NYAFF FESTIVAL DISPATCH #3: Sion Sono’s Gleefully Sacrilegious Four-hour “Love Exposure” (Japan, 2008)

Each year, the last week of the New York Asian Film Festival shifts uptown to Japan Society where programming overlaps with the first week of co-presenter sister fest Japan Cuts: Festival of New Japanese Film. This year I caught of number of my NYAFF’09 favorites here (Vacation, All Around Us, and unexpectedly delightful Magic Hour), as well as picking up a handful of tickets to Japan Cuts.

I’d challenge viewers seeing any pairing of these films to come up with a “Japanese contemporary film is [x]”: the range of themes, topics, and styles ever tacks “Japan” to the top of my national-cinemas-to-watch list. But as has happened to award-winners at NYAFF the past few years, some of the more unusual, passionate work will never get US theatrical distribution (Sad Vacation, Funky Forest, Princess Raccoon, etc.). But if you hunt far and wide (and graymarket), DVDs at least may be obtained.


LOVE EXPOSURE (Japan, 2008)

I am going to have a difficult time speaking about Sion Sono’s gleefully sacrilegious four-hour Love Exposure without resorting to extremes. This partially due to the film’s intentionally tripelbock hot-button content, but mostly because (for all of its pile-it-on plot hijinks) this was my favorite experience of the festival.

Yu (Takahiro Nishijima) is a quiet, dutiful son born unto zealous Catholics. One of the last thing Yu’s mother tells her son before she dies of illness: she hopes Yu will someday meet his very own Mary. Yu’s father enters the priesthood in the wake of his wife’s death. Haunted by a disastrous love affair, he forces his goody-goody son to make daily confession to him, berating his son for insisting, timidly, that he hasn’t sinned that day.

Yu responds as any quiet, dutiful son placed in this position must: he makes confession. After getting caught out for his initial, awkward fabrications (“I didn’t help an old lady cross the street” when in fact he did) he commits himself wholeheartedly to true sin. The worse the sin, the more his father revert from his priestly deportment to Yu’s red-in-the-face, screaming dad. So in a sequence evoking Bresson’s Pickpocket (1959), Yu transforms himself from altar boy into the King of Perverts: a blackbelt upskirt panty photographer. (Asked about research for this work in the q&a, Sono talked about getting arrested a few times when going out shooting with his photographer consultant.)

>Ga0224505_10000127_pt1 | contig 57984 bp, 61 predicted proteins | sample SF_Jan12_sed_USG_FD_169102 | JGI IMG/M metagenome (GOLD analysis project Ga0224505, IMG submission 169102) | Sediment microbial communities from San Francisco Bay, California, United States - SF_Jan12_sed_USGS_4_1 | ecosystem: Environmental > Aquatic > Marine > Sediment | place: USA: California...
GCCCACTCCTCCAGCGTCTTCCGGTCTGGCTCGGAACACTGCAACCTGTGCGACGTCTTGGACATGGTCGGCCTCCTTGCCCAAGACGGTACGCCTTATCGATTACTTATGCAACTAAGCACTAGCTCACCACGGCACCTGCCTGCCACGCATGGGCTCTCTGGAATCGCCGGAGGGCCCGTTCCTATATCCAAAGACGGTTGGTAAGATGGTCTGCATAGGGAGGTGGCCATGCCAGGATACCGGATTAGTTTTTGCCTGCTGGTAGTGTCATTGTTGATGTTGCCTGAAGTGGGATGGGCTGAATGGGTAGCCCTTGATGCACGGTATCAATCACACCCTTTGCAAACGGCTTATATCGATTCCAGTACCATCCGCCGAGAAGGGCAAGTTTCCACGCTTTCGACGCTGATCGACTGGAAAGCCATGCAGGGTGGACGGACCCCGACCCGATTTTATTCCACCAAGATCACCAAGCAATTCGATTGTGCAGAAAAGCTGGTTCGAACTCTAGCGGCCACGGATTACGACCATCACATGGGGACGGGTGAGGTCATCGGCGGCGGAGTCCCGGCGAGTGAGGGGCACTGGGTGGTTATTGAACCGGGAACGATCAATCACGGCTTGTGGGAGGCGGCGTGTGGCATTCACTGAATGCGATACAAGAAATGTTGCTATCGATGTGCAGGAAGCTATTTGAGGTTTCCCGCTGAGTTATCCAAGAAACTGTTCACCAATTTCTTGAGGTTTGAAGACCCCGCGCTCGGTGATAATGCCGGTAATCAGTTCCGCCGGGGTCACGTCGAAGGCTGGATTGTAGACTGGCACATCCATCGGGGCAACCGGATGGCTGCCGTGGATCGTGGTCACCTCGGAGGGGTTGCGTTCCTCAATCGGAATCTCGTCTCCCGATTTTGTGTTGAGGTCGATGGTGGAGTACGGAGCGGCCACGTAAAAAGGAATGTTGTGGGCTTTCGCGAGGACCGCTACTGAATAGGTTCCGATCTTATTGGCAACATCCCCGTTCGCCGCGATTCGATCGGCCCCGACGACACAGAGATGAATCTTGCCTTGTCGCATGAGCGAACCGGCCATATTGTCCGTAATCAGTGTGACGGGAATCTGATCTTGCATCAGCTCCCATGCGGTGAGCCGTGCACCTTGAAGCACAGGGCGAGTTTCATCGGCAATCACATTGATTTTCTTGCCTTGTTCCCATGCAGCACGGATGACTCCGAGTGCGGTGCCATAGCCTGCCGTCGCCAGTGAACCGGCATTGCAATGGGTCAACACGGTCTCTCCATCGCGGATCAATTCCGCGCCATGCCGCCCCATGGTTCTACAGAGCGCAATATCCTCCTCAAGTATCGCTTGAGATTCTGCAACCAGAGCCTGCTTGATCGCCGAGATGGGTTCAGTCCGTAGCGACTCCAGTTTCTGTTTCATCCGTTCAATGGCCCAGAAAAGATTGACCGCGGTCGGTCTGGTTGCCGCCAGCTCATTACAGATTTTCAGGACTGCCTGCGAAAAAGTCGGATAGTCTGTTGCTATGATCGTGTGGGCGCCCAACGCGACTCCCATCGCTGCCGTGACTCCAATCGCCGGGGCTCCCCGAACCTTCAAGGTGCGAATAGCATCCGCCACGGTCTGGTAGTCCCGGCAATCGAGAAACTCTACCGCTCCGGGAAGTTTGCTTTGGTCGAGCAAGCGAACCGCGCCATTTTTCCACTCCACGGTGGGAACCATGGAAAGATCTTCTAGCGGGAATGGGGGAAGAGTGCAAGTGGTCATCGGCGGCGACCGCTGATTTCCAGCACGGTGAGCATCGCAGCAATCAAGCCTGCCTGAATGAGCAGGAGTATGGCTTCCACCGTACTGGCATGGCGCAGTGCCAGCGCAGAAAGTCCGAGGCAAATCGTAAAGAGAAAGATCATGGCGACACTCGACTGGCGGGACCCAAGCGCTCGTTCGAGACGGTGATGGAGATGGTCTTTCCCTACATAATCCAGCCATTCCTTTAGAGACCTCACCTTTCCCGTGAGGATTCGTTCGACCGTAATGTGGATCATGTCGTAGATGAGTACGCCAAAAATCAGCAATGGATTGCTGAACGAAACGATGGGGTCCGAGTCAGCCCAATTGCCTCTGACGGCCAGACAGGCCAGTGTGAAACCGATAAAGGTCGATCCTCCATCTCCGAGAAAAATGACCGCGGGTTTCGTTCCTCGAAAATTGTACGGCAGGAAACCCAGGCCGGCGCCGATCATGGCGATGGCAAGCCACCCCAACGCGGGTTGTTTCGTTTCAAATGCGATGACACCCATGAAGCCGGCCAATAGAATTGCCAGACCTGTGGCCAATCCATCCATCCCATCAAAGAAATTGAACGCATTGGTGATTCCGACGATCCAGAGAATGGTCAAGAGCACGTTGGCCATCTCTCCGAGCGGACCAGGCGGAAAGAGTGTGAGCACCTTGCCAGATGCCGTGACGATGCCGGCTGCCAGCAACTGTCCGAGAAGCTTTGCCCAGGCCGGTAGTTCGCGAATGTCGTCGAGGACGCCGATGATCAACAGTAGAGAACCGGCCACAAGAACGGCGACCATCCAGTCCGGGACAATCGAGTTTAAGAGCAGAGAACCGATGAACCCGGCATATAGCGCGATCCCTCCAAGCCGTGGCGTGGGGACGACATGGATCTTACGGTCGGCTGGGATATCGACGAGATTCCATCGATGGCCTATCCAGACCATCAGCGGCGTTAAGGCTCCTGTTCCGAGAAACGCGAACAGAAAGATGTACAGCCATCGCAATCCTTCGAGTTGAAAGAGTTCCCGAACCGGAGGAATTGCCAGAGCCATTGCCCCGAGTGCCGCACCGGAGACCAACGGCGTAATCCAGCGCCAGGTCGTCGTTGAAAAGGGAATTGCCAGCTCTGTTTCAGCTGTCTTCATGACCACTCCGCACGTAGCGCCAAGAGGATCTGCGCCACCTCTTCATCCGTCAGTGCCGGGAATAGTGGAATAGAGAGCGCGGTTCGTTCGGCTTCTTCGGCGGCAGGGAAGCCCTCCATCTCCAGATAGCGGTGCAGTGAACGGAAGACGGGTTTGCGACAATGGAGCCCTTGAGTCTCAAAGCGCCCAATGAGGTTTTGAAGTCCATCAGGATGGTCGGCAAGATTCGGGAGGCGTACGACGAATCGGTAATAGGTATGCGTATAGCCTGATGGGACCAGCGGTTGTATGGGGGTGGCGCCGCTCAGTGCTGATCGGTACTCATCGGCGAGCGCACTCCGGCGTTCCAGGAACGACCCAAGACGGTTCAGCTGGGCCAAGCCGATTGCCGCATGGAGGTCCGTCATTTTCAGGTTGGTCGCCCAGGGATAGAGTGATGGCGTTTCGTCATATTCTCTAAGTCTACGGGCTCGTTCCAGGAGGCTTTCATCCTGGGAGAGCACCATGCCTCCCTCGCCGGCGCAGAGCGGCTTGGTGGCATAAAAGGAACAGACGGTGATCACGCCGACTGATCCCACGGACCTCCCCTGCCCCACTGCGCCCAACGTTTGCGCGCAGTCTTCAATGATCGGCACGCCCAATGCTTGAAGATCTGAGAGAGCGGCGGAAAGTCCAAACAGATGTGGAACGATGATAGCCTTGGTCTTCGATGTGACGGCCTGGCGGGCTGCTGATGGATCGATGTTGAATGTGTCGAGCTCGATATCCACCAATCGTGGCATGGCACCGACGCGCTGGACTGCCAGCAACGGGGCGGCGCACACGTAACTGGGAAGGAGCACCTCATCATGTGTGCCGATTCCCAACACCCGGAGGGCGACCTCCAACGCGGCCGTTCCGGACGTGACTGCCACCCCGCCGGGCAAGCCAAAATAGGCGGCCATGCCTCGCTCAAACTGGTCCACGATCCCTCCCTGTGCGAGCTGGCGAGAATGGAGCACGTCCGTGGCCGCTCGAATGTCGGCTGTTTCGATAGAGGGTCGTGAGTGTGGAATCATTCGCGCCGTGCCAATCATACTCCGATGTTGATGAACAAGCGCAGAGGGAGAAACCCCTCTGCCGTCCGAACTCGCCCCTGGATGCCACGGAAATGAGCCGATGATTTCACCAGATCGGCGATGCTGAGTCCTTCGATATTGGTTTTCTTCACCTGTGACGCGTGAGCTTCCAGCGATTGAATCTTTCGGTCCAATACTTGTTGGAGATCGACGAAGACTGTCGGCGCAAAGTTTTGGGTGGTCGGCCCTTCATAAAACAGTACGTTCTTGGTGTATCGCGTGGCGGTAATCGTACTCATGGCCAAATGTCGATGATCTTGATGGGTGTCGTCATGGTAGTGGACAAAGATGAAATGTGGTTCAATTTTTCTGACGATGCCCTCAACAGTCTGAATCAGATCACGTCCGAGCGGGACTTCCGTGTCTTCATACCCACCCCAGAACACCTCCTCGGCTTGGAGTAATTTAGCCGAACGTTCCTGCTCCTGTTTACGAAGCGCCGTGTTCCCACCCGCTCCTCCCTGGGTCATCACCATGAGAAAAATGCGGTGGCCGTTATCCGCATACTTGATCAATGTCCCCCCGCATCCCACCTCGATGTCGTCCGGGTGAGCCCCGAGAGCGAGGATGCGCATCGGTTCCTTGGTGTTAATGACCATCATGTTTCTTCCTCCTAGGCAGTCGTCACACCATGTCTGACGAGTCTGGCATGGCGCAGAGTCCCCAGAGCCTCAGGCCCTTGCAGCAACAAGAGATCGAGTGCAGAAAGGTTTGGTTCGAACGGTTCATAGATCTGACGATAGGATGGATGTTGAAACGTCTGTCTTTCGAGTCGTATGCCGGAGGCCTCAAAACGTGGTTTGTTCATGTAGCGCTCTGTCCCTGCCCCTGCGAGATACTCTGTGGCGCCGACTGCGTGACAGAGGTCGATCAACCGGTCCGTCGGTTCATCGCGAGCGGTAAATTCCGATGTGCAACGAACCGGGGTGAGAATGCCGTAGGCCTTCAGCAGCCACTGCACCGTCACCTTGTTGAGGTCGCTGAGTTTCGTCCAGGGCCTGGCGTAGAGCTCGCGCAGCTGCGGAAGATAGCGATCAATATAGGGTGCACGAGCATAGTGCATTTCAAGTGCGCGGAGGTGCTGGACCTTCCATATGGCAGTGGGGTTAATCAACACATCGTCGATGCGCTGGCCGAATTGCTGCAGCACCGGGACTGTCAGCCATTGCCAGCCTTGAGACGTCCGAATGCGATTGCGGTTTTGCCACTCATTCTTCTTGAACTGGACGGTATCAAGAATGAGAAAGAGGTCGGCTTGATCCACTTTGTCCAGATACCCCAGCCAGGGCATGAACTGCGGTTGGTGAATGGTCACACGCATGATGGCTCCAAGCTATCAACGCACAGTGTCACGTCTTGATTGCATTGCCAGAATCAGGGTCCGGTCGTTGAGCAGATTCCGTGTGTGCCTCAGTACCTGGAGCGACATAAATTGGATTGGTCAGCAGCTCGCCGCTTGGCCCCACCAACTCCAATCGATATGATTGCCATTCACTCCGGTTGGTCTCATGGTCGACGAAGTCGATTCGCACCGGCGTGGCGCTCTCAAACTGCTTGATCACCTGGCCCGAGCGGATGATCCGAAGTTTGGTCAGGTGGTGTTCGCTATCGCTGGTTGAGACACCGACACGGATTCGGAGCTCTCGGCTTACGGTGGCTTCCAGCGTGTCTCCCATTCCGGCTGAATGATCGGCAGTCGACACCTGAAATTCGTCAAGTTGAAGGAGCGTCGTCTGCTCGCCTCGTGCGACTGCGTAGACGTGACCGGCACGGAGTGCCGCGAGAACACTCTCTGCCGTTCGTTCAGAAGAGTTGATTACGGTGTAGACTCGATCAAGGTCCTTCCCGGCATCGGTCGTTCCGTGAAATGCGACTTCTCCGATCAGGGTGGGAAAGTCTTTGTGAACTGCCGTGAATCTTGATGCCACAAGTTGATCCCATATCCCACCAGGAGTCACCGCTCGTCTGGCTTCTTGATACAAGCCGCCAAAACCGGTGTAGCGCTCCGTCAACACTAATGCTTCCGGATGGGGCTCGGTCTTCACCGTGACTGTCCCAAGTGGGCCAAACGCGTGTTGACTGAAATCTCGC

On the other side of the story, swaggers tough-as-titanium Yoko (Hikari Mitsushima). Raised by an abusive, ceaselessly philandering father, she achieves an epiphany looking around her bedroom at posters of female pop culture icons: she resolves to hate men and love women. She runs away from home with her father’s latest ex-lover (also the object of Yu’s father’s disastrous affair) determined to invent a new life for herself, not as a daughter but as the ex-lover’s peer.

And then comes The Miracle (anticipated by a series of countdown title cards):  the collision of Yu with Yoko in a city park — while the two of them face off against a gang of scores of male thugs. Preparing to fight the entire world single-handedly, or die trying, Yoko draws a gauzy scarf down around her face and steadies herself — evoking for Yu his mother’s demand to meet his own “Mary.” (Yu: “Who is this woman!”) However, Yu joins the fray dressed in drag as the costumed exploitation hero “Lady Scorpion” (his fighting skills honed by hard training as a committed sinner) having earlier that day lost a game of upskirt-photo high-card with his friends. (Between punches, Yoko asks herself: “Who is this woman!”) Love at first fight.

This inciting incident, one hour into the film, is followed by the film’s opening title sequence. (Greeted with cheers at the screening I attended.) Much of the rest of the film backs into this sequence and the consequences that follow, to reveal the Miracle not as an act of God, but as the master manipulation of giggly, white-clad schoolgirl Koike (Sakura Ando), a Zero Church capo, in the service of a deep dark religious cult purpose (inflected by her own personal craving for sadism, mayhem, and destruction).

–Matt Griffin

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